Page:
GA Kenny A. v. Deal


Children’s Rights, along with co-counsel Bondurant Mixson & Elmore LLP in Atlanta, filed this case against the governor of Georgia and state and county officials on behalf of a class of all children in Fulton and DeKalb County foster care (metropolitan Atlanta), and a class of African-American children in foster care, alleging violations of their federal and state rights to adequate protection and services while in state custody. The alleged unlawful policies and practices of the Defendants, including: burdening caseworkers with dangerously high caseloads that prevented workers from visiting children and compromised safety oversight; placing children in deplorable emergency shelters and other unsafe facilities and homes; shuffling children in foster care among many placements; and denying basic health care. The Complaint also included claims against county officials for violating children’s right to counsel in all juvenile court proceedings — attorneys assigned to children had caseloads of up to 500 children per attorney, making adequate and zealous representation impossible.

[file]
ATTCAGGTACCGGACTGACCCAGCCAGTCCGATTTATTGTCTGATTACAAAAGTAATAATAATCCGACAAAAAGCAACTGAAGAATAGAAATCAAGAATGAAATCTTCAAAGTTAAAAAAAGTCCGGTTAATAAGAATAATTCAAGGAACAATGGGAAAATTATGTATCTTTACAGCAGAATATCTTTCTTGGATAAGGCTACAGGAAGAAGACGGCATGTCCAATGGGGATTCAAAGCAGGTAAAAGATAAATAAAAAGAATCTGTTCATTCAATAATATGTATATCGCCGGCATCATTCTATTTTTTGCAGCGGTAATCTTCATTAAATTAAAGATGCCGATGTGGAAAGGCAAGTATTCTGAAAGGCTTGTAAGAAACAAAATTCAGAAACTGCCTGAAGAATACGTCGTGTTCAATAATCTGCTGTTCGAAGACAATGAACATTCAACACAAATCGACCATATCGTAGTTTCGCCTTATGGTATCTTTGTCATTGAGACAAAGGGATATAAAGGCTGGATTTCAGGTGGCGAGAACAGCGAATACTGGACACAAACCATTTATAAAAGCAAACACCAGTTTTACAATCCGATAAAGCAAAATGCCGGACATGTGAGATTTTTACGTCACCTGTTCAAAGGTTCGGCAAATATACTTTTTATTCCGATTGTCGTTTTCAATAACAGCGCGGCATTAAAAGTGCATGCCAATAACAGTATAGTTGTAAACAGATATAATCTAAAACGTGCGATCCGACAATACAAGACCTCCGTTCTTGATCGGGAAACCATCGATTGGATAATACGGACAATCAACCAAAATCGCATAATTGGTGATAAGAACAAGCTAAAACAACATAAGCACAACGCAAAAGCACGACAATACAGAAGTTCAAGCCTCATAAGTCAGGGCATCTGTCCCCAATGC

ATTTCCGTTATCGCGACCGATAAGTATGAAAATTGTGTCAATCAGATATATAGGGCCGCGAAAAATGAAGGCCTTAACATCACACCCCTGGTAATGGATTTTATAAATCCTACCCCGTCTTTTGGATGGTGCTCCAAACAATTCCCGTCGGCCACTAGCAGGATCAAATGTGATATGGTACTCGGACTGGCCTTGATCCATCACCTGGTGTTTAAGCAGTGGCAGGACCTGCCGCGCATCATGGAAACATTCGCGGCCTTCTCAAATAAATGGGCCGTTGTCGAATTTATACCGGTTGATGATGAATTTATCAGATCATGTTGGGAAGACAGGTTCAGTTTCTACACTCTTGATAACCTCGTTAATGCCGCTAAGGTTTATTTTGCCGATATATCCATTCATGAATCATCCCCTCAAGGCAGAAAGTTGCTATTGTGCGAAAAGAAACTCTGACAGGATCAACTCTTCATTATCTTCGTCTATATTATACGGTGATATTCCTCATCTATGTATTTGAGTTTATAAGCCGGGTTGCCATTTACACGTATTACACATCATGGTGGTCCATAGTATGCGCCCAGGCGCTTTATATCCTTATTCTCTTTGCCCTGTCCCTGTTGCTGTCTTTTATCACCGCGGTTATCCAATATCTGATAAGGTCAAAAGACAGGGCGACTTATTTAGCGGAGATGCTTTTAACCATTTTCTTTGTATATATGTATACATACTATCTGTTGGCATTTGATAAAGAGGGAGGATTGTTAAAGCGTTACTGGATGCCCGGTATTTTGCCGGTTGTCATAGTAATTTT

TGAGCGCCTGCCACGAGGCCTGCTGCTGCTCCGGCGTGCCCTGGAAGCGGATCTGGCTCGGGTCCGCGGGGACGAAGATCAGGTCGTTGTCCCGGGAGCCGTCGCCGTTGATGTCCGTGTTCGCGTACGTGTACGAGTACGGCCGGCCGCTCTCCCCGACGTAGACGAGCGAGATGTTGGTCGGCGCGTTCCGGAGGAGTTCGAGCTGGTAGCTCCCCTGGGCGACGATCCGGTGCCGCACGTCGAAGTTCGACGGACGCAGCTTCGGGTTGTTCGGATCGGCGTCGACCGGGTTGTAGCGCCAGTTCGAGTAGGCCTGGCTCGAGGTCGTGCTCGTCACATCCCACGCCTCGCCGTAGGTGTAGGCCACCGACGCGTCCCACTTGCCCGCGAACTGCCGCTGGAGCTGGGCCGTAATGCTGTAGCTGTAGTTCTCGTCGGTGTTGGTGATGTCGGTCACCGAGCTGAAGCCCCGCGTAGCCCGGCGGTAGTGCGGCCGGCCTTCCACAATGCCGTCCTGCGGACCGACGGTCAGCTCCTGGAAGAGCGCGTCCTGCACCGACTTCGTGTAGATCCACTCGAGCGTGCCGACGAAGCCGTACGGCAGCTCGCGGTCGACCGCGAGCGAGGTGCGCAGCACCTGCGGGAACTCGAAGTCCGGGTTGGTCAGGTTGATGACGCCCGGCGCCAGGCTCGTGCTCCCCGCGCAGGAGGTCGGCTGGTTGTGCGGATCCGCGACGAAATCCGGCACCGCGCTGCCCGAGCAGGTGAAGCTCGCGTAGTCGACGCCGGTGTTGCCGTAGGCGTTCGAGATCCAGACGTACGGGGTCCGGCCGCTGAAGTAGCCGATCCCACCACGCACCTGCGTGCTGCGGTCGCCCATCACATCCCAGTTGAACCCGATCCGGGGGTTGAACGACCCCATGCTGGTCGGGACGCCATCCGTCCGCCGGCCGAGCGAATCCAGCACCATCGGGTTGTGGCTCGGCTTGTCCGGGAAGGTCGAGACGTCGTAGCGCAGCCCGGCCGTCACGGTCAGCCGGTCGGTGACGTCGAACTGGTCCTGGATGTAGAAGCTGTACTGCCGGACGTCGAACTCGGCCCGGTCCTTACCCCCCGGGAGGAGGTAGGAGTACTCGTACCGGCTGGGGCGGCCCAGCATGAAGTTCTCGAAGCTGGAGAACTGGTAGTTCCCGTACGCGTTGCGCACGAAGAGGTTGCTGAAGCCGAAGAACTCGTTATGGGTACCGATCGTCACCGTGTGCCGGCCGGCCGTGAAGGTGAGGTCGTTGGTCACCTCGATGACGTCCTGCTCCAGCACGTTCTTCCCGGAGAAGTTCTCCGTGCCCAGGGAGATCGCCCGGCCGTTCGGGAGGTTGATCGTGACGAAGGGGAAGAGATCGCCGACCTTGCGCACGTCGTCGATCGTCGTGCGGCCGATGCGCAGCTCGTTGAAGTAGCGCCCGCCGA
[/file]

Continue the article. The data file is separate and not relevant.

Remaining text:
Senior U.S. District Judge Marvin H. Shoob, U.S. District Court, Northern District of Georgia
June 6, 2002
Focus Areas
Child Health, Government Accountability, Youth Justice


Thanks to the state Consent Decree, and the efforts of Children’s Rights and the court-appointed monitors, we have has succeeded in bringing about substantial reforms in Georgia. According to the most recent monitoring report:

However, the most recent report flags a number of areas of inadequate performance:

Defendants will exit monitoring once they have complied with the required improvements in the Consent Decree and have held that performance for three consecutive six-month reporting periods.


As a result of the right-to-counsel consent decrees with DeKalb Counties, spurred by a landmark decision by the federal court recognizing children’s due process right to counsel, the counties have transformed their delivery of legal representation for children:

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